My name is Daxiong. I’m the art director for Eternal Spring. Today I live in Toronto as an exile from my home in Changchun, China. Years ago, I had to flee, so now I draw the city I love from the memories in my heart. This is my introduction to the city that I hope one day everyone knows, the city of Eternal Spring.
An iconic building in everyone’s life is the “new train station” as we called it. This is where every great adventure begins if you live in Changchun. For many of us who don’t live there anymore, this is the last building we saw, the final image of our home.
I always enjoyed the old tram though. I can still hear those rusty railcars jostling through the streets whenever I walk around a city at night.
When I grew up, everyone rode bikes. There were fields of bike racks outside every school and workplace. Even in the deep winter, you would see the hardened people of my parents’ generation pedaling their way through snow.
It got cold fast in Changchun, and being an industrial city, we didn’t have much agriculture. Our main vegetable was cabbage. Before the freeze each year, we’d harvest cabbages and ferment them to keep through the winter. I remember having cabbage wars with the other kids right as winter set in.
My fondest memories have always been in winter. Fresh snow and the cold air on my face. Playing in the snow is so simple. We’d share a sled, see how many of us could pile on, making up games as we went along.
The weather was cold, but the relations between family, neighbors, and friends were very warm.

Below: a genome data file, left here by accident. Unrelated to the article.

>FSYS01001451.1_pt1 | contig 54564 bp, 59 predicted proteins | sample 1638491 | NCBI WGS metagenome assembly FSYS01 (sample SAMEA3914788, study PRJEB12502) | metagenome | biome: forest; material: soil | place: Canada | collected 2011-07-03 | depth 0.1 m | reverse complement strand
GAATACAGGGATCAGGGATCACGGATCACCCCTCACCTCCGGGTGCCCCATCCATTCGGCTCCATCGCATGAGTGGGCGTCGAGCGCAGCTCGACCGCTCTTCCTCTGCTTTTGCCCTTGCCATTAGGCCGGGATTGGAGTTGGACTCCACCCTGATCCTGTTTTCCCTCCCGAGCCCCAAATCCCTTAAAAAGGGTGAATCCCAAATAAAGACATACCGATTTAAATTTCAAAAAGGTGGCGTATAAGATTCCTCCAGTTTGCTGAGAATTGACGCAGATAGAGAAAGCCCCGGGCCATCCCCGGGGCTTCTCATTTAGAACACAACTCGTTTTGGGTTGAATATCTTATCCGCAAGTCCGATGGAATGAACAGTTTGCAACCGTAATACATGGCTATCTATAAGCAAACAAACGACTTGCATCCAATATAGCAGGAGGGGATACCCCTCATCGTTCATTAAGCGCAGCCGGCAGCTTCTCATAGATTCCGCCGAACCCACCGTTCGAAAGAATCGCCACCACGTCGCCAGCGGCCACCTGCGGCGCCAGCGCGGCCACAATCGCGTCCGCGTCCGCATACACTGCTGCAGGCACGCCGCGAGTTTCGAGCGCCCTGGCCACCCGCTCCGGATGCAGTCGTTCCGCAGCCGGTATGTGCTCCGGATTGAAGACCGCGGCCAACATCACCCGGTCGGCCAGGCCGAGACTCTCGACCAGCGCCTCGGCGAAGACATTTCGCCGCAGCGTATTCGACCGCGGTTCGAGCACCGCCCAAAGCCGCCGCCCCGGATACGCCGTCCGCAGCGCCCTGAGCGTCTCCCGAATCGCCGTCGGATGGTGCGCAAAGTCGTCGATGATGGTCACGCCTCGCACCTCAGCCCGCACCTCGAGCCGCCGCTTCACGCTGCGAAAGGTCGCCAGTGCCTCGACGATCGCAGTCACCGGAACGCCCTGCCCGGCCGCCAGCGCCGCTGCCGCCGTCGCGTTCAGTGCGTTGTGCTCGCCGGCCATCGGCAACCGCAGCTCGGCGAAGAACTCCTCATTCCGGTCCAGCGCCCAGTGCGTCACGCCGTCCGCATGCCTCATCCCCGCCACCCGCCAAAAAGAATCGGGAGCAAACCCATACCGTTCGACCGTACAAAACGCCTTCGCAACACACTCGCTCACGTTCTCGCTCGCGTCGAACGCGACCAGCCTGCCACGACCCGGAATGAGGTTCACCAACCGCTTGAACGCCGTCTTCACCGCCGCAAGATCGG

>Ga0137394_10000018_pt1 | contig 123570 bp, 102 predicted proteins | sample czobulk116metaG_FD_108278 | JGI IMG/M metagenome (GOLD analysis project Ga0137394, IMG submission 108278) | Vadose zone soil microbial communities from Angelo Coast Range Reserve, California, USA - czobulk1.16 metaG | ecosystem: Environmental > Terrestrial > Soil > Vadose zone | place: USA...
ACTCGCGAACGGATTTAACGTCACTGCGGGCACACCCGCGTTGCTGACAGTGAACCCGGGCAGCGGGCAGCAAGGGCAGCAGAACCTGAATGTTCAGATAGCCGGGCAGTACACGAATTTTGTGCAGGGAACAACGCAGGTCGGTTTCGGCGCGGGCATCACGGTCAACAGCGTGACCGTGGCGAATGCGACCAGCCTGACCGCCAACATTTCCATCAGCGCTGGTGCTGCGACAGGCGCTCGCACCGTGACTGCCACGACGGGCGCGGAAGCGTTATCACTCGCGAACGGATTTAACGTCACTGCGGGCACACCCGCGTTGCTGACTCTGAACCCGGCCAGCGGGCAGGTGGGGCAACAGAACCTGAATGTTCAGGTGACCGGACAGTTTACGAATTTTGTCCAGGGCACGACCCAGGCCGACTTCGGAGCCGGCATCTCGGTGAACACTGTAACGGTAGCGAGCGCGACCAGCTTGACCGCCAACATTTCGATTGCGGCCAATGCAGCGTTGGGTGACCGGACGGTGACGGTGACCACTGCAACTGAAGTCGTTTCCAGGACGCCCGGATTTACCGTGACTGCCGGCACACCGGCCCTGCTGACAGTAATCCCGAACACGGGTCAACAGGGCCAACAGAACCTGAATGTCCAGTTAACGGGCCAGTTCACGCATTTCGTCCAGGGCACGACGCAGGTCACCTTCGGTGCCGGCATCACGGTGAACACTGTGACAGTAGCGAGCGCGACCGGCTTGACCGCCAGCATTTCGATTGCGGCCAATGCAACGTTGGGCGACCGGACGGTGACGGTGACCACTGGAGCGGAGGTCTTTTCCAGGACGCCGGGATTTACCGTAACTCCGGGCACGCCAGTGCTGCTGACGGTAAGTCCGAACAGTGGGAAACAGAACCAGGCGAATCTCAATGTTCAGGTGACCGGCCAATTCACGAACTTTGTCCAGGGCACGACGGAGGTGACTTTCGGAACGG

The highlight of every winter is the Chinese new year celebration. The lion dancers always seemed magical to me. The way they move to the hypnotizing drums — it didn’t seem possible that it was just two guys under papier-mache.
We didn’t have much, but we could make a game out of anything.
Lanterns and candy vendors filled the city squares in the lead up to the Lantern Festival at the end of our New Year celebrations.
Oh, and the popcorn makers on the street. That’s what my childhood tastes like. That’s the taste of adolescent freedom, of having a few coins in my pocket and feeling rich because I could buy all the popcorn I could eat.
The corn wasn’t the only thing popping though. How could you ring in the new year without little gangs of kids setting off firecrackers on every corner.
But the most important thing about winter in Changchun, if you ask me, is that we never stop dreaming of spring. That’s where the city got its name, in fact. Literally translated, Chang Chun means “eternal spring,” and we take the meaning to heart, even on the coldest days.